Music and arts education programs matter because they engage the bizarre and beautiful creativity of Generation Y.
So, I've been thinking about education recently. Entries on the joys and trials of being a Suzuki Mom have flooded my inbox (send more!), and my colleague Alberta, a fine violinist and writer here at SHAR, just posted an entry last week on the sacrifices and payoffs of studying and playing the violin.
The entries on this blog, however, aren't reflective of the dominant opinion on most school boards. No surprise there. Arts education can't really compete with the sciences, and I'm not sure if they've ever been able to compete. Certainly these days most of the rhetoric from President Obama and Education Secretary Arne Duncan has centered on the sciences. When Obama and Duncan talk about our test scores dropping behind Scandanavian countries or China, it's usually in the sciences. Administrators value reading, but not reading as a way to make art: more so, they care about reading skills because the savvy use of language is necessary to get ahead.
This week I finally talk about the Super Bowl and Madonna's halftime show. I'm both fascinated by and suspicious of the spectacle we witnessed, and so I ask, What's the value of the solo performance? And what sort of armor do we put on when everything in our culture is grandiose and awe-inspiring? If you'd like to contribute to our blog -- as a parent, teacher, or player -- email me at email@example.com.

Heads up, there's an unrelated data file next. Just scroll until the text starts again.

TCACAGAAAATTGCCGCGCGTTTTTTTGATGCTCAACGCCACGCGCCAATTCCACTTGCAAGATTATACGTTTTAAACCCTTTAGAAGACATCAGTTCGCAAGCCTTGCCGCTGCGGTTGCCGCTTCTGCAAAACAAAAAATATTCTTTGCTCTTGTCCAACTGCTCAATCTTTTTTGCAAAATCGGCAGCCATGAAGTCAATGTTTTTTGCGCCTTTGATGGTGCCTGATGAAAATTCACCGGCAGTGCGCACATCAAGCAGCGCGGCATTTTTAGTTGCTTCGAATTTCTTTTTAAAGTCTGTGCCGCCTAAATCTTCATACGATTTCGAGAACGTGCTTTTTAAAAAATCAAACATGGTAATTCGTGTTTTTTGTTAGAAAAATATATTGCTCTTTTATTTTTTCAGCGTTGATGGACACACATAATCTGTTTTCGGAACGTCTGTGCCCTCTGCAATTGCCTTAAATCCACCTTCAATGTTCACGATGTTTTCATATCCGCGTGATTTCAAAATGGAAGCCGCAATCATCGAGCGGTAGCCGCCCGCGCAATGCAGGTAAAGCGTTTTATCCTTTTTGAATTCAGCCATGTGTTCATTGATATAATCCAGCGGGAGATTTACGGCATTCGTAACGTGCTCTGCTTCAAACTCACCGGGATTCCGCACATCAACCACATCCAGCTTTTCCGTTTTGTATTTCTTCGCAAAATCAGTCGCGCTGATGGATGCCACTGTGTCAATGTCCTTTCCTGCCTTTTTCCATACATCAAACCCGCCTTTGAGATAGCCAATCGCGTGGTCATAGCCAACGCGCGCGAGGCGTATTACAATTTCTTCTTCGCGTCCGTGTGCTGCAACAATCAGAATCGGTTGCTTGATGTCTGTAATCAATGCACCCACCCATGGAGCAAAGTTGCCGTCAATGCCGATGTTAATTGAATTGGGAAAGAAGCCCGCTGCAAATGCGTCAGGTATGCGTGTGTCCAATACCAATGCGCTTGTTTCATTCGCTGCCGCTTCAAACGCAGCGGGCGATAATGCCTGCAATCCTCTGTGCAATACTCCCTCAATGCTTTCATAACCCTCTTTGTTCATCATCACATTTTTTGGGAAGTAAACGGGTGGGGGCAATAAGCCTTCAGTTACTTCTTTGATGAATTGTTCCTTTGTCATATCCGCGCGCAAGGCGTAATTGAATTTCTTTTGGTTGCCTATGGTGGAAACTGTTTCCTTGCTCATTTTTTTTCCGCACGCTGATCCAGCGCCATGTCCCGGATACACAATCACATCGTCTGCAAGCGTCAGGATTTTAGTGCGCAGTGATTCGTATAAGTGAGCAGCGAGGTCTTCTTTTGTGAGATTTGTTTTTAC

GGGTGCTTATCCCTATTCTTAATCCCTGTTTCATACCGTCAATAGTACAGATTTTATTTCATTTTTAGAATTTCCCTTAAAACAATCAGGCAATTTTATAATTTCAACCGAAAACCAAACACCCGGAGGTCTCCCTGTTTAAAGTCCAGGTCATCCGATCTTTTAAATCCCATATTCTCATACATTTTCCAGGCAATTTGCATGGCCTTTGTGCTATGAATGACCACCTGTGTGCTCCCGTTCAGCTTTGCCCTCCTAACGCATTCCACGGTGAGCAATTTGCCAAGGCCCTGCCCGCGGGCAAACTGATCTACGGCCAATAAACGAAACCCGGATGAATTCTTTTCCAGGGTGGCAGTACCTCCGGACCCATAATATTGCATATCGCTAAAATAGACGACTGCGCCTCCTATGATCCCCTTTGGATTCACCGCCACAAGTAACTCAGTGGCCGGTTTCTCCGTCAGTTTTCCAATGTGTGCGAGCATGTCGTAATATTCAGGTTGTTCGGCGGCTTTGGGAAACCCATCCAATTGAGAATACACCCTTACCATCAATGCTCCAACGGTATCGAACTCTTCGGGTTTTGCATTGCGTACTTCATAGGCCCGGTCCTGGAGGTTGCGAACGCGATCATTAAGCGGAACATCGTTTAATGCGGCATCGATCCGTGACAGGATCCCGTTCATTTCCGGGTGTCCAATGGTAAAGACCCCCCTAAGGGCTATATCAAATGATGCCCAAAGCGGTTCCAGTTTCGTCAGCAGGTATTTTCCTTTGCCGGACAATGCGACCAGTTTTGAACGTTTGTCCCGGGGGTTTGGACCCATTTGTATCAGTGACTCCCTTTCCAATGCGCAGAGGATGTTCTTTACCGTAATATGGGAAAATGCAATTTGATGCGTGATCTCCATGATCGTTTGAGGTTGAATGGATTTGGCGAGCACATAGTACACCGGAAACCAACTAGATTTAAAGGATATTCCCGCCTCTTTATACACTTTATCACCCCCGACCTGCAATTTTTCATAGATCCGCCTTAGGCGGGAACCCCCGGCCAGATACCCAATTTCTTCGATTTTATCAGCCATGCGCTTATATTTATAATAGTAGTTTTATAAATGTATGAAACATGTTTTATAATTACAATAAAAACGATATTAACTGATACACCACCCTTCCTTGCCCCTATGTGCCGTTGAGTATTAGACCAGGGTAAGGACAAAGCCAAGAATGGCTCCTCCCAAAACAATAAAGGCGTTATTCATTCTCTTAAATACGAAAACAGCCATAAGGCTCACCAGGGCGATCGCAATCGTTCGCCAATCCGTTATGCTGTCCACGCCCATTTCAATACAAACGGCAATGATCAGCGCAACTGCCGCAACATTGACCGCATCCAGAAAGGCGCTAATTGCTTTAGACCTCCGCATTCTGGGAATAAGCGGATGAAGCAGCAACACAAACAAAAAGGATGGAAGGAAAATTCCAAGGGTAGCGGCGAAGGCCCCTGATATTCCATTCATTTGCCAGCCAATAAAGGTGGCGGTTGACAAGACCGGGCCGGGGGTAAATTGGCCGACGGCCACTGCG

Kudos to Mark Wood and the Tecumseh, MI orchestras for an exciting, eclectic, energetic concert at the Tecumseh High School gym last night. Mark performed with 320 TSO students, featuring hits such as “Yellow Submarine,” “Live and Let Die,” and Ozzy Osborne’s “Crazy Train.” Middle school teacher Amy Marr performed a rousing rendition of “Toss the Feathers” in collaboration with Mark before a finale of Aaron Copeland’s Hoedown. Many of the students, sporting various hair color highlights and Electrify Your Strings t-shirts in celebration of the concert, were a respectful group who thoroughly enjoyed the experience and Mark’s fantastic performance. I appreciated Mark’s congeniality to the families, friends, and students of the TSO orchestras and the dedication of his first solo not only to the sponsors of the event and those in the audience, but to his parents, who were instrumental in support of both Mark and the arts. While my right eardrum may not recover for a few days, the line of students over 100 feet long waiting for autographs 20 minutes after the concert speaks to the impact Mark had on Tecumseh and the fabulous orchestra program there. What a memorable and well-planned concert. Congratulations to Mark, teachers Amy Marr and Michael Bough, and the talented students of TSO!